But Bemis’s divers went ahead and found a hole near the bow. They filmed the wreck and brought up pieces of metal cut from near the bow door. Tests at laboratories in the US and Germany showed signs of an explosion on the ferry’s hull. “The results show changes to the metal similar to those seen by high-detonation velocity,” one report concluded.
The authorities in the Baltic nations insisted there was no explosion. There had already been an inquiry that they had set up. It had concluded in 1997, albeit after bitter disputes among its members, that faulty locks on the bow doors of the Estonia were the cause of the disaster, along with the crew’s failure to react quickly enough to the crisis by reducing the ferry’s speed. The 50-tonne bow door – battered by high seas – had been ripped off as the locks gave way, letting water flood into the car deck, and the ferry had become unstable and overturned, the investigation concluded.
The Swedish government, moreover, had hired divers from Rockwater, a British-based division of the American Halliburton group, run between 1995 and 2000 by Dick Cheney, now US vice-president. They produced 13 videotapes showing the wreck, they said, from every angle. But one angle was missing and some Swedish politicians argued that the videos had been edited. As Lennart Berglund, chairman of the Foundation of Estonia Victims and Relatives, said after Bemis’s expedition: “There’s still a lot of evidence down there. Their major argument was that there was nothing new – now there is something new.” The Baltic nations, however, remained firm in saying there would be no new inquiry.
Last November, Lennart Henriksson, a former head of customs in Stockholm, confirmed my MI6 friend’s story to Sveriges Television. The Estonia, he said, had been used for smuggling stolen Russian military equipment to the west. The shipments had been let through on orders from “the highest authorities”. He had personally witnessed two such shipments.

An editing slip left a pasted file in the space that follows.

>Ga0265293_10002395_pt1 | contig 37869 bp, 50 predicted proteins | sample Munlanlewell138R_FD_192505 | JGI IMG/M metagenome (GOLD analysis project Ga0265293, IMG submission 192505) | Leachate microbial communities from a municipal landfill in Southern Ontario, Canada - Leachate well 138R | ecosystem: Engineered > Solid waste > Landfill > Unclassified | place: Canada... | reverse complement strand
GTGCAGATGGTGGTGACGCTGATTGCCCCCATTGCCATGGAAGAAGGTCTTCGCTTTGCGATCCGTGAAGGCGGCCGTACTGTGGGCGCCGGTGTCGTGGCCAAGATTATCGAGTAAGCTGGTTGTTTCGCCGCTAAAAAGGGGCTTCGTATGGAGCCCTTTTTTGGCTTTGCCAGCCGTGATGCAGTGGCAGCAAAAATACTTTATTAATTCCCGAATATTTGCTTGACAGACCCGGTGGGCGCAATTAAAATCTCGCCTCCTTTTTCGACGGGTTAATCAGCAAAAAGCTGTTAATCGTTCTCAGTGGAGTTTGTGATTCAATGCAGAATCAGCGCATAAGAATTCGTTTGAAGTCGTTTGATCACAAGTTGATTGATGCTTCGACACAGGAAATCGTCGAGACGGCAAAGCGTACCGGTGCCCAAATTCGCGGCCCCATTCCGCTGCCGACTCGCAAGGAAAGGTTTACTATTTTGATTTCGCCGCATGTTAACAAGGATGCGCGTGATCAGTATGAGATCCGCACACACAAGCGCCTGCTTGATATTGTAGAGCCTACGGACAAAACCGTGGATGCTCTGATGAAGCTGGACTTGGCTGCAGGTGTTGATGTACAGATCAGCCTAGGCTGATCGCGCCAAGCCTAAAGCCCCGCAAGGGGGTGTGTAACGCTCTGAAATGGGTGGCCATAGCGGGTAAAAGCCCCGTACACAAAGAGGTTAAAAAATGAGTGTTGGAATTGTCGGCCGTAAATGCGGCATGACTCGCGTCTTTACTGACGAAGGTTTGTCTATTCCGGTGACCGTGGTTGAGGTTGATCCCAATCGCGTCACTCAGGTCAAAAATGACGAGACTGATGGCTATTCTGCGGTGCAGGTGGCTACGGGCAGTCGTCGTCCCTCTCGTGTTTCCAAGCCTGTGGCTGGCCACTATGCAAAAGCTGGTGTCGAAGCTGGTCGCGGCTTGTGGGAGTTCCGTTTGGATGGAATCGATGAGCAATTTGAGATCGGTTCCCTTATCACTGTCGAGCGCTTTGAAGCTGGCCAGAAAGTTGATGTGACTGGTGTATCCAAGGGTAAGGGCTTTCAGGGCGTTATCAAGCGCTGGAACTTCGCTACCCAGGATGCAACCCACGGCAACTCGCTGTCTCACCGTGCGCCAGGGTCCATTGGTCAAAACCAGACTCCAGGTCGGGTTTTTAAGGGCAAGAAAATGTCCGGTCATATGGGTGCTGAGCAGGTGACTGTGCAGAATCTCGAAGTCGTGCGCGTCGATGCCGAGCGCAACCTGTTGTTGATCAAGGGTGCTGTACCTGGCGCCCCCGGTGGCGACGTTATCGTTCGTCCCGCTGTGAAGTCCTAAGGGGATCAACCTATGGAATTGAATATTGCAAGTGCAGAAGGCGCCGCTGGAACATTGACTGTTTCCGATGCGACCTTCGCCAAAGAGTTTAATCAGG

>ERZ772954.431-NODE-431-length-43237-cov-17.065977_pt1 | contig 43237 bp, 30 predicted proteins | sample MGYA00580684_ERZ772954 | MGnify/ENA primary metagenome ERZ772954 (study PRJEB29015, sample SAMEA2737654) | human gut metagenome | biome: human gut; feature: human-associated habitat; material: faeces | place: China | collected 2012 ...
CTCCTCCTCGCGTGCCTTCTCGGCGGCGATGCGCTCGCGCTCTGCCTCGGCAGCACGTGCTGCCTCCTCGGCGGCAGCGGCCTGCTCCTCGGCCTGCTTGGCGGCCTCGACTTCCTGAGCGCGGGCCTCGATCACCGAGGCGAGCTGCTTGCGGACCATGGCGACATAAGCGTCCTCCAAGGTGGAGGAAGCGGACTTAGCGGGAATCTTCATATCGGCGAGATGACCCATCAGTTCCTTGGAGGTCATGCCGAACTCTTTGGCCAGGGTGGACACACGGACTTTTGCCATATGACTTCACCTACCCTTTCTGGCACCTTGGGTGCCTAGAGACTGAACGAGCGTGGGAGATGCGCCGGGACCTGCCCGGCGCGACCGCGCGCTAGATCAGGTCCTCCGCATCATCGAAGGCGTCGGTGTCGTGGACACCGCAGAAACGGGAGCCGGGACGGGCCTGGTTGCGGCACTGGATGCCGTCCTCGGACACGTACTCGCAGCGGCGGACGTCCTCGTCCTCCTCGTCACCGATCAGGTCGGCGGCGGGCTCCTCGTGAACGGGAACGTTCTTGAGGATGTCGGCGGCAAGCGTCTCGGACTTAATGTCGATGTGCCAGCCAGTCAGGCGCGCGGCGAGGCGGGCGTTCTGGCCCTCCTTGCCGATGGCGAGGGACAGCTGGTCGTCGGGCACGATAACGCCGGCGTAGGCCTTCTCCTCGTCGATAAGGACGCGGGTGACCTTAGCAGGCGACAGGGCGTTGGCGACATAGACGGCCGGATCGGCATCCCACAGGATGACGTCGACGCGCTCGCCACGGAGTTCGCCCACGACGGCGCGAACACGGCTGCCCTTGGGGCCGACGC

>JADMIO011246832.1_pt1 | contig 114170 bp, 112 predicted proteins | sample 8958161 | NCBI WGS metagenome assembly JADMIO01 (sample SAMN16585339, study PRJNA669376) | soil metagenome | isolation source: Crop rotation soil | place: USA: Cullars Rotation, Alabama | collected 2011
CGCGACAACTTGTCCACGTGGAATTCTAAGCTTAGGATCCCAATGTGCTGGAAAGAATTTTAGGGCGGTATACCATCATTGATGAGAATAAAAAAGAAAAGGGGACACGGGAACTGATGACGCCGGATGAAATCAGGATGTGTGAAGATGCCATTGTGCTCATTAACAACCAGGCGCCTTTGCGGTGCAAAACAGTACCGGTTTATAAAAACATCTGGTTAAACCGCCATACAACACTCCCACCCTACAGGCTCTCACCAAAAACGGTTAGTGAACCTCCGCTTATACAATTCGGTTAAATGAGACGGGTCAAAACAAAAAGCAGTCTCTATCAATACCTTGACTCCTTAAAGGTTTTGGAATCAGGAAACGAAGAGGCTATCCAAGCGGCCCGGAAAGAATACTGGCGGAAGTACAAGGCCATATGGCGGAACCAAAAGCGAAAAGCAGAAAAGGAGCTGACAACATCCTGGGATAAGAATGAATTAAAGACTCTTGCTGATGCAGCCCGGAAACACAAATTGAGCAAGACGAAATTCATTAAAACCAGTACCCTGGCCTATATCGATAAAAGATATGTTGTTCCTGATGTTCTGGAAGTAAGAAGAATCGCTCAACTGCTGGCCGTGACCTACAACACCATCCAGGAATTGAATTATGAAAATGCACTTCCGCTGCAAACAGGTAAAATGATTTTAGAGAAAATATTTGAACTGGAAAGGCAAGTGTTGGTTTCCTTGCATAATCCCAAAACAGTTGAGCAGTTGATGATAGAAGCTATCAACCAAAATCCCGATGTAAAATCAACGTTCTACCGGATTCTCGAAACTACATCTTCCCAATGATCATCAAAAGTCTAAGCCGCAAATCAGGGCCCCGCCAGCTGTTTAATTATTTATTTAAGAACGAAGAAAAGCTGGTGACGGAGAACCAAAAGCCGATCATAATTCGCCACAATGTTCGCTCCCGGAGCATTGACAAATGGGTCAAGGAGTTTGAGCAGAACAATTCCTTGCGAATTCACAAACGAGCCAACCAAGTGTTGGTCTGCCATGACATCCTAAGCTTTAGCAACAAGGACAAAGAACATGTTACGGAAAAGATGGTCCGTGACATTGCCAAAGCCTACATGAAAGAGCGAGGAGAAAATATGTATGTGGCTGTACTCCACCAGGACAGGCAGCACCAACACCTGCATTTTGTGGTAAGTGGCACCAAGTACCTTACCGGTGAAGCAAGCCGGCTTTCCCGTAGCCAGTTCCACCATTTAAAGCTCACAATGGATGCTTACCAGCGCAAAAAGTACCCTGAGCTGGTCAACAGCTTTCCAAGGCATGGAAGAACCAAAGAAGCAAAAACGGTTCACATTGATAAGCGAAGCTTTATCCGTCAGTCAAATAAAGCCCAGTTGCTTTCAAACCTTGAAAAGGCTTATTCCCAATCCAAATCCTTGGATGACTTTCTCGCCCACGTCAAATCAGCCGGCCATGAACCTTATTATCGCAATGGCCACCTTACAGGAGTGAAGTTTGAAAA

The comments caused uproar in Sweden, and led to a fresh inquiry under Johan Hirschfeldt, president of the court of appeal. Bemis, armed with the results of his diving expedition, wrote to the judge but he, too, declined the opportunity to expand his inquiry. Hirschfeldt’s investigation did confirm, however, that military equipment had indeed been carried on the ferry. There had been shipments just before the tragedy, on both 14 and 20 September 1994, as witnessed by Henriksson, and it had been a government operation. But, the judge concluded, the equipment was electronic and it had no connection to weapons systems. Hirschfeldt added, in a carefully worded statement: “There is no basis for me to assume that the defence authority of the defence procurement office [in Sweden] was trying to transport defence materiel on board Estonia when the ship sank.”
So what caused the Estonia to sink, and who was responsible? The official inquiry’s conclusions are simply not accepted by many marine engineers. Instead, investigators from Meyer Werft, the German shipyard that built the Estonia, raised the possibility of an explosion; the lab tests done on the material that Bemis’s divers brought to the surface also showed traces of a detonation. This could explain the loud bang heard by Linde and others on board the ferry on the night it went down.
The evidence now points to Russian responsibility for the explosion. The Russian media have been investigating the story for years. One television report claimed that the Russian-Estonian mafia had placed a limpet mine on the hull – using a miniature submarine – to warn the shipping company that it should pay protection money. Other Russian journalists who tried to get to the bottom of the story, and who raised questions about the involvement of the Russian government, were warned by the authorities to back off. Russia, like Britain, has signed the agreement that prevents divers from exploring the wreck.
The most likely explanation is that British intelligence was behind the smuggling operation, working with the Swedes, and that a mine was placed by people acting for the Russian government in an attempt to stop them. The Russian mine was designed to prevent the Estonia from completing its journey, to damage it and force it back to port. The aim was to stop the specific shipment or the smuggling operation in general – or possibly just to issue a warning to western intelligence agencies. But the operation went wrong and the mine caused more damage than was intended, possibly because of the poor state of repair of the locks on the bow door. The ship sank and 852 people died.
The British and Swedish governments were secretly using public transport to smuggle stolen Russian military equipment. Did the Russians find out about it and warn them to stop? We may never know, but it is clear that the western intelligence agencies were taking a risk by using the Estonia, in effect turning the passengers on the ferry into a form of human shield. The major signatories to the treaty – Britain, Russia and Sweden – still have every reason to want the truth about the disaster buried.
Stephen Davis is a TV producer and former newspaper editor who is currently writing his first book. He can be contacted at: firstname.lastname@example.org